Monday, October 27, 2014


Director Lynn Shelton’s Laggies is the quintessential “chicks flick”…which is not a bad thing at all.  In fact, bringing Writer Andrea Seigel’s script to the screen enlightens the male audience to girls’/womens’ thoughts, words and actions a male writer would be unable to conceive or or fathom.

Keira Knightly plays Maggie, a twenty-something in identity crisis, who is put over the edge when her boyfriend proposes at her friend’s wedding and she sees her father being unfaithful to her mother at the same event.

She goes into hiding at the home of a teenager (Chloë Grace Moretz) for whom she bought beer and with whom she shares an affinity for skateboarding. 

Maggie finds herself regressing and, at the same time, progressing as she becomes infatuated with the teen’s lawyer father (Sam Rockwell).

The pace of the film follows Maggie’s development.  It starts out slow and builds to a satisfying conclusion.

I give Laggies a 4 out of 5 for its unique slant.

John Wick

John Wick is a slick action thriller, starring Keanu Reeves as a retired hit man, who comes back into the game when the spoiled son (Omer Barnea) of a Russian drug king (Michael Nyqvist) steals his vintage car and kills his dog…the last gift from his recently deceased wife (Bridget Moynahan).
Co-Directed by David Leach and Chad Stahelski and written by Derek Kolstad, the film has almost more killings than there were in the World War II movie Fury. 

The moral of the story is, “Don’t mess with John Wick, his car or his dog.

If you like revenge films, you'll like this one.

I give John Wick a 3 out of 5.

Sunday, October 19, 2014


In Writer/Director David Ayer’s gritty war film Fury, Brad Pitt gives one of his finest performances to date as Don “Wardaddy” Collier, an American Tank Commander, who has led his team from the North African campaign, through France and, now, in Germany as the War is drawing to a close in April of 1945. 
Cinematographer Roman Yasyanov and Production Designer Andrew Menzies have done a masterful job in recreating the feeling of the time period and Shia LaBeouf, Michael Peña and Jon Bernthal are all excellent in supporting roles as Wardaddy’s team.

That’s the good news.

From the film’s trailer, I felt the success of Fury would rely on how short Ayer would keep the story of the whiny, sissy boy (Logan Lerman), who was afraid to shoot.  Unfortunately, my worst fears were realized as it took fully one third on the movie before this character grew a pair and, to me, the wait was unbearably boring and damaged what could have been a great film. 

For that reason, I can only give Fury a 3 out of 5.


Amazing!  That’s Writer/Director/Producer Alejandro González Iñárritu’s brilliant Birdman or (The Unexpected Virtue of Ignorance) in a nutshell.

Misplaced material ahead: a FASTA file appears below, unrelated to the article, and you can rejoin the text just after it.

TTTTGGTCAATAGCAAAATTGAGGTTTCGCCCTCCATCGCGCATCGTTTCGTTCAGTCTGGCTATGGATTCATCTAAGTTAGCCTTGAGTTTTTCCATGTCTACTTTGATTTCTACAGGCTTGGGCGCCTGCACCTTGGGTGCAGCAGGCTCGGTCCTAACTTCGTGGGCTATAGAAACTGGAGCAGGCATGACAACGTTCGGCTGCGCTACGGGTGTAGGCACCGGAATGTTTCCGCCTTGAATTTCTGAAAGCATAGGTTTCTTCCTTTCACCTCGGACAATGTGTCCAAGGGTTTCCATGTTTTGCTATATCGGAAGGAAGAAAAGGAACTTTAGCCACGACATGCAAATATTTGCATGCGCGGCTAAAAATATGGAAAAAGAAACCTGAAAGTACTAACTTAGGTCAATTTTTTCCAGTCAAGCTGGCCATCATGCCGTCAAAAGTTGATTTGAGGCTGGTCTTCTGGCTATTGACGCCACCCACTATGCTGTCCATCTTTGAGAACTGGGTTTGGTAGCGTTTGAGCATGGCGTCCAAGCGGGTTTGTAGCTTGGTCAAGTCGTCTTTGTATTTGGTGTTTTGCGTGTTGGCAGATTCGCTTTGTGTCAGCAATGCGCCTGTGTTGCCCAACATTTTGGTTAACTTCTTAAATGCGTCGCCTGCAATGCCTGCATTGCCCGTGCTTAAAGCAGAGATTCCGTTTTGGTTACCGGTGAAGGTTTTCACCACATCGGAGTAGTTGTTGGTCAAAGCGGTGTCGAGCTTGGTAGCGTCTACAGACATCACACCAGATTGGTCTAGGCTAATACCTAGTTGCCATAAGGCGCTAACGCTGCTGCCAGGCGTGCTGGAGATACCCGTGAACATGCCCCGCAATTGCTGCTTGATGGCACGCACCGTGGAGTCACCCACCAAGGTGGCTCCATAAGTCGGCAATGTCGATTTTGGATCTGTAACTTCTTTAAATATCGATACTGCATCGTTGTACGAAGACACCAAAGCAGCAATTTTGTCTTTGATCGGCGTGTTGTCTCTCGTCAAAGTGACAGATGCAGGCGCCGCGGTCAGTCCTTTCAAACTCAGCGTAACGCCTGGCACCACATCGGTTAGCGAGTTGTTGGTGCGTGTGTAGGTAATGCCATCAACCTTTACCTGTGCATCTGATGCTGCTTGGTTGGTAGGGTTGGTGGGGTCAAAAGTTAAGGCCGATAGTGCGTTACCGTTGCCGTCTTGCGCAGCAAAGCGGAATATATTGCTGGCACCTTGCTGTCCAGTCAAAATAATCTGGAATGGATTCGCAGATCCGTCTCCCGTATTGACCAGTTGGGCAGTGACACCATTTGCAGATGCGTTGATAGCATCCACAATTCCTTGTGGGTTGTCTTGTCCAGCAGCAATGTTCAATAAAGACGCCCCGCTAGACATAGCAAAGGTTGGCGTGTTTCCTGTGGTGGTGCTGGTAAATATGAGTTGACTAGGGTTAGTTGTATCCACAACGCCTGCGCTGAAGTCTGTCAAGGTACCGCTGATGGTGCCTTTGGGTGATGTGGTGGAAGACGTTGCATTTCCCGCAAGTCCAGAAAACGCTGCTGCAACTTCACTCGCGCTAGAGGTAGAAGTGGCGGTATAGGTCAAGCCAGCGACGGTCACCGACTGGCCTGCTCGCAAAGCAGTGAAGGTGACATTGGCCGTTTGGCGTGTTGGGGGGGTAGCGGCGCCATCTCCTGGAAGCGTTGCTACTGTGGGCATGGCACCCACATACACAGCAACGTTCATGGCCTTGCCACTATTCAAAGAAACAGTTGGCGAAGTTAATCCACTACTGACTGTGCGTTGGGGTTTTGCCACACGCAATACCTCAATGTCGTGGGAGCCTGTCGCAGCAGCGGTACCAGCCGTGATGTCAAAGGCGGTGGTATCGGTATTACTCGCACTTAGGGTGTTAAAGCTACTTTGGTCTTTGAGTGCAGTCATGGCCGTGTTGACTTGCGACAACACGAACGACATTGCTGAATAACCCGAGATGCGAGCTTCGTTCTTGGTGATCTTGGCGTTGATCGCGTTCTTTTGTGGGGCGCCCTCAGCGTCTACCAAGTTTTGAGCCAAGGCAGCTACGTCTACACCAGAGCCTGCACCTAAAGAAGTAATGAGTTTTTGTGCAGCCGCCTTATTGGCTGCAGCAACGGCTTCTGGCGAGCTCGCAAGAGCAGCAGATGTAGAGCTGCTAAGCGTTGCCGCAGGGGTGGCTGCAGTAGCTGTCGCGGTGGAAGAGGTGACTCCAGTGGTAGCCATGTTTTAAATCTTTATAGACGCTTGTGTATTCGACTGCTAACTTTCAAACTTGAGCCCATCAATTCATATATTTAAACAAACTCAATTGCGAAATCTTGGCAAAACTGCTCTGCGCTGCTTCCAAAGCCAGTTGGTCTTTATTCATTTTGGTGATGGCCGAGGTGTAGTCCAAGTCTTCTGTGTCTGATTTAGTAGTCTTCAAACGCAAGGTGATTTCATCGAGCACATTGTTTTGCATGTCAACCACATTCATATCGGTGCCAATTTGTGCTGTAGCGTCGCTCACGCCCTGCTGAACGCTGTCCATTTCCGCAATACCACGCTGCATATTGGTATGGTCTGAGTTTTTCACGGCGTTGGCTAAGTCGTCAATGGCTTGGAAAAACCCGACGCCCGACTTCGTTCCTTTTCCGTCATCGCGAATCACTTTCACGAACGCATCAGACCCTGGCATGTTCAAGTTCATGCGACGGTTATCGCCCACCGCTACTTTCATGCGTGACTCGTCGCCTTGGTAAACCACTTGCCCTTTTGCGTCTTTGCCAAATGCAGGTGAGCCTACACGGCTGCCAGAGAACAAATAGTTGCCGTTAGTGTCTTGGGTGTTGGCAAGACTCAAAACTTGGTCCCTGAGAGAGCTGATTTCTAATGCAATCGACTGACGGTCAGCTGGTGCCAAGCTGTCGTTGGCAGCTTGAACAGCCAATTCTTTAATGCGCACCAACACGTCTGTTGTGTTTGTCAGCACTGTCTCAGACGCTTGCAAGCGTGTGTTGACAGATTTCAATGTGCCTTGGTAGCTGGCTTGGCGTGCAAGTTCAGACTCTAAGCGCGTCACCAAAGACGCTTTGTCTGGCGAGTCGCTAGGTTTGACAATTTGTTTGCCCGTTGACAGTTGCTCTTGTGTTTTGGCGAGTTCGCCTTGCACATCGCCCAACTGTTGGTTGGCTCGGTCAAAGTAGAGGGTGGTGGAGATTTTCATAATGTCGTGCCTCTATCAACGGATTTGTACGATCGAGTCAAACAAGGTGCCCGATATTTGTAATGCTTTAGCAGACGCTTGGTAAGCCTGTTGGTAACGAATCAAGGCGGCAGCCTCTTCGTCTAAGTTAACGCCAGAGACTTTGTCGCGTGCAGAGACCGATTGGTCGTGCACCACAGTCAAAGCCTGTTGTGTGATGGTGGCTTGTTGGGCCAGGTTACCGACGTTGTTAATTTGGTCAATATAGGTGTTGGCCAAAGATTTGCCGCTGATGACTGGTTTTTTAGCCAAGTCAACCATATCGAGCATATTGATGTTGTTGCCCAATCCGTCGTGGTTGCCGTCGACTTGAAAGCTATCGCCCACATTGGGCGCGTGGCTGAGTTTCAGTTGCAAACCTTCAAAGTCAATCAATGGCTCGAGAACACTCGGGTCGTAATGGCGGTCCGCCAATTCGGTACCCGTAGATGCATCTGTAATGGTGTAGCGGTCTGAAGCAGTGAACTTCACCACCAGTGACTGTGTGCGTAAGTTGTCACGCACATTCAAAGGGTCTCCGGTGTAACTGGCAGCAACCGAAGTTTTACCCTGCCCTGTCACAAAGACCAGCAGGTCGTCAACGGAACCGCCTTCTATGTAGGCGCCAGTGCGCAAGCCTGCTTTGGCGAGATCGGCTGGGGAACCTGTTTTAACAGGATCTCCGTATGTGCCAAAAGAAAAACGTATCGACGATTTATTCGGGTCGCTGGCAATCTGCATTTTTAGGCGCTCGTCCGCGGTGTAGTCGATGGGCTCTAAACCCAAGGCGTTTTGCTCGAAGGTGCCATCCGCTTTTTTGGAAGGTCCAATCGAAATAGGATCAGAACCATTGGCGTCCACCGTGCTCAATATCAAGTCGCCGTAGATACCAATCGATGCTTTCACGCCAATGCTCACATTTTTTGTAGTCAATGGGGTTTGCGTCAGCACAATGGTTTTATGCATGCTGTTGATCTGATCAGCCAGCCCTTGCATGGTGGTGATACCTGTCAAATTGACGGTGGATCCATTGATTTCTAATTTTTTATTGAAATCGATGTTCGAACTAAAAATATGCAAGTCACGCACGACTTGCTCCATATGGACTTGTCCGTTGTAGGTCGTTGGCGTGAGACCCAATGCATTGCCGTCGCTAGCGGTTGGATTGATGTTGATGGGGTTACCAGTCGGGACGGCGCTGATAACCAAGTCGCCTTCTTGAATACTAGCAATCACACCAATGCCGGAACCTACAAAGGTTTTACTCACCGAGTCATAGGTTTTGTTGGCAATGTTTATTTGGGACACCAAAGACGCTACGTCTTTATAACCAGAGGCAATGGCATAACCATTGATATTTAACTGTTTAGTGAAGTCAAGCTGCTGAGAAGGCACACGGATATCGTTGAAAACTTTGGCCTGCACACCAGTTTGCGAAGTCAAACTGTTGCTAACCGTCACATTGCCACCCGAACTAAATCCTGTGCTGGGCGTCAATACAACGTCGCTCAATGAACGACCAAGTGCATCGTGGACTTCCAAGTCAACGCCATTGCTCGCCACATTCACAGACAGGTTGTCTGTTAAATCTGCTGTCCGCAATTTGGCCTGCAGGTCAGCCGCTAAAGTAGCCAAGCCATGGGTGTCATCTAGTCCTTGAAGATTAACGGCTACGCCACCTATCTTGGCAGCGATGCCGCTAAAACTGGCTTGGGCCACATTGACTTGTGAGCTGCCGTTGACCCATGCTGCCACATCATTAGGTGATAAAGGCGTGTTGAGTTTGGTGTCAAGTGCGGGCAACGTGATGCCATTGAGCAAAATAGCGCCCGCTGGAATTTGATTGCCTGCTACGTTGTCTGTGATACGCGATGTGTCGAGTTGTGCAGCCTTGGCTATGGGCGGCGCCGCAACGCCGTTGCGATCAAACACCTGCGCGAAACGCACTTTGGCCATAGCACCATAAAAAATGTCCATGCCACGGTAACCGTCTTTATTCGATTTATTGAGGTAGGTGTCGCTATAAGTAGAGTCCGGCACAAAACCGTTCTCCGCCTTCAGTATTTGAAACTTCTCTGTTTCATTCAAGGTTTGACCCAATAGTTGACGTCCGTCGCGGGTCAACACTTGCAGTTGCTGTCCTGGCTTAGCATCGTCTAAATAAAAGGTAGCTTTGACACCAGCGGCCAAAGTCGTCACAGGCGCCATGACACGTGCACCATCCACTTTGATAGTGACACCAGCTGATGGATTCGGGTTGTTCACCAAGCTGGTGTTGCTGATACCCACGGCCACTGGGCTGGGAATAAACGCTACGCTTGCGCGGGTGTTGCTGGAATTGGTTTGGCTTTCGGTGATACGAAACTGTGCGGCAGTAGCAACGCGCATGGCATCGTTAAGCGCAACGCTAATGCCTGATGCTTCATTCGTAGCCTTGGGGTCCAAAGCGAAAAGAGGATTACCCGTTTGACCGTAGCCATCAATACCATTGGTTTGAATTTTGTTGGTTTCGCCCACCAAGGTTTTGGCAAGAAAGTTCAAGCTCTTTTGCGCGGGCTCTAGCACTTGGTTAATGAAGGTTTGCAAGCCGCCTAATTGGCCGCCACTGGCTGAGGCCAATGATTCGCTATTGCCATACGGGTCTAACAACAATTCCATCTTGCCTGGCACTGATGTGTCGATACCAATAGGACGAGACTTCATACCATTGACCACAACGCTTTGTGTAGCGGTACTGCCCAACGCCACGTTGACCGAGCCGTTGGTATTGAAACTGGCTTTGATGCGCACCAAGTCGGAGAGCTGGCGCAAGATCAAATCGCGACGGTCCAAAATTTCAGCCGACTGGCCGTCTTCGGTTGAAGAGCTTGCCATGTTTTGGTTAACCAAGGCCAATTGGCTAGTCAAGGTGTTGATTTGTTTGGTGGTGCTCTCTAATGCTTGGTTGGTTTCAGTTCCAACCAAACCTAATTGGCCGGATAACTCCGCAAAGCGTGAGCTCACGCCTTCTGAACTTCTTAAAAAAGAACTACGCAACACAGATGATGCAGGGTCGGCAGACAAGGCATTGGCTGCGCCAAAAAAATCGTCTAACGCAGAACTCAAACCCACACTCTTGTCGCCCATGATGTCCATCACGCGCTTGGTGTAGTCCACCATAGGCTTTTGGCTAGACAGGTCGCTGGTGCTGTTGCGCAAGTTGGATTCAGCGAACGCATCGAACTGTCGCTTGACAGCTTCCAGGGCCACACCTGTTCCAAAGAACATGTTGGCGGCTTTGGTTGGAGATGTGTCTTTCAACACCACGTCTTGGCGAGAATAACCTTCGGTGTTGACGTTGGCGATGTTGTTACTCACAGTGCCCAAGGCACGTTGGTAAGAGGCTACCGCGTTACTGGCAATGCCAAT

Michael Keaton gives a powerful performance as Riggan Thomson, a once popular movie superhero named Birdman, who is now adapting, producing and starring in a Broadway play as a means of reviving his popularity.  Thomson’s is a bleak, frightful odyssey as he moves toward opening night, not just due to the normal jitters of production, but for the Birdman voice in his head that constantly tears him and his effort down.
What’s great about this film is that it’s open to interpretation as to how much, if any, of Riggan’s super abilities are fantasy or reality and you’re never really sure right up until the end. 

What’s also really great about this film is the incredible camerawork created by Cinematographer Emmanuel Lubezki (fresh off his Academy Award for Gravity) and the fabulous performances of Zach Galifianakis as Riggan’s lawyer/partner, Naomi Watts and Edward Norton as his theatrical co-stars, Amy Ryan as his ex-wife and Lindsay Duncan as the New York Times drama critic, who wants to tear his project down with a vengeance. 
And, that’s not all.  Last week, I hailed Naomi Watts as a definite contender for Best Supporting Actress for her role in St. Vincent.  Well, now she has competition from Emma Stone, who plays the just-out-of-rehab daughter of Keaton’s Thompson and is brilliant.  Also, a shoo-in for best soundtrack with that haunting drumbeat is Composer Antonio Sanchez.

This is a film about the magic of theater and I have to praise Co-Writers Nicolás Giacobone, Alexander Dinelaris and Armando Bo for their brilliance, as well.

Birdman or (The Unexpected Virtue of Ignorance) well deserves 5 out of 5 stars and an Academy Award nomination.

Monday, October 13, 2014

St. Vincent

Casting Director Laura Rosenthal gave Writer/Director Theodore Melfi the perfect group of actors for him to realize his script St. Vincent.  The result is a gem of a movie.

Everyone has turned in an excellent performance.  Bill Murray is at his irascible best as the grouchy Vincent. Melissa McCarthy as a recently single mother shows she can play  serious as well as comedic roles.  Young Jaeden Lieberher as her son Oliver is a true find and Chris O’Dowd, Terrence Howard and Kimberly Quinn are wonderful in smaller roles.  But, the screen literally sings whenever Naomi Watts appears. If she isn’t nominated for Best Supporting Actress as Daka, a pregnant Russian pole dancer/”lady-of-the-night,” something is very wrong in Tinseltown.
Vincent’s antics are a little hard to take at the outset, but Watts’ Daka and Lieberher’s Oliver bring out his better nature, transforming our opinion of him and providing an enjoyable viewer reward.

Kudos, also, go to the creation of the most clever end credits setup in memory.  Amazingly, no one left the theater until they were over. 

I give St. Vincent a 4+ out of 5.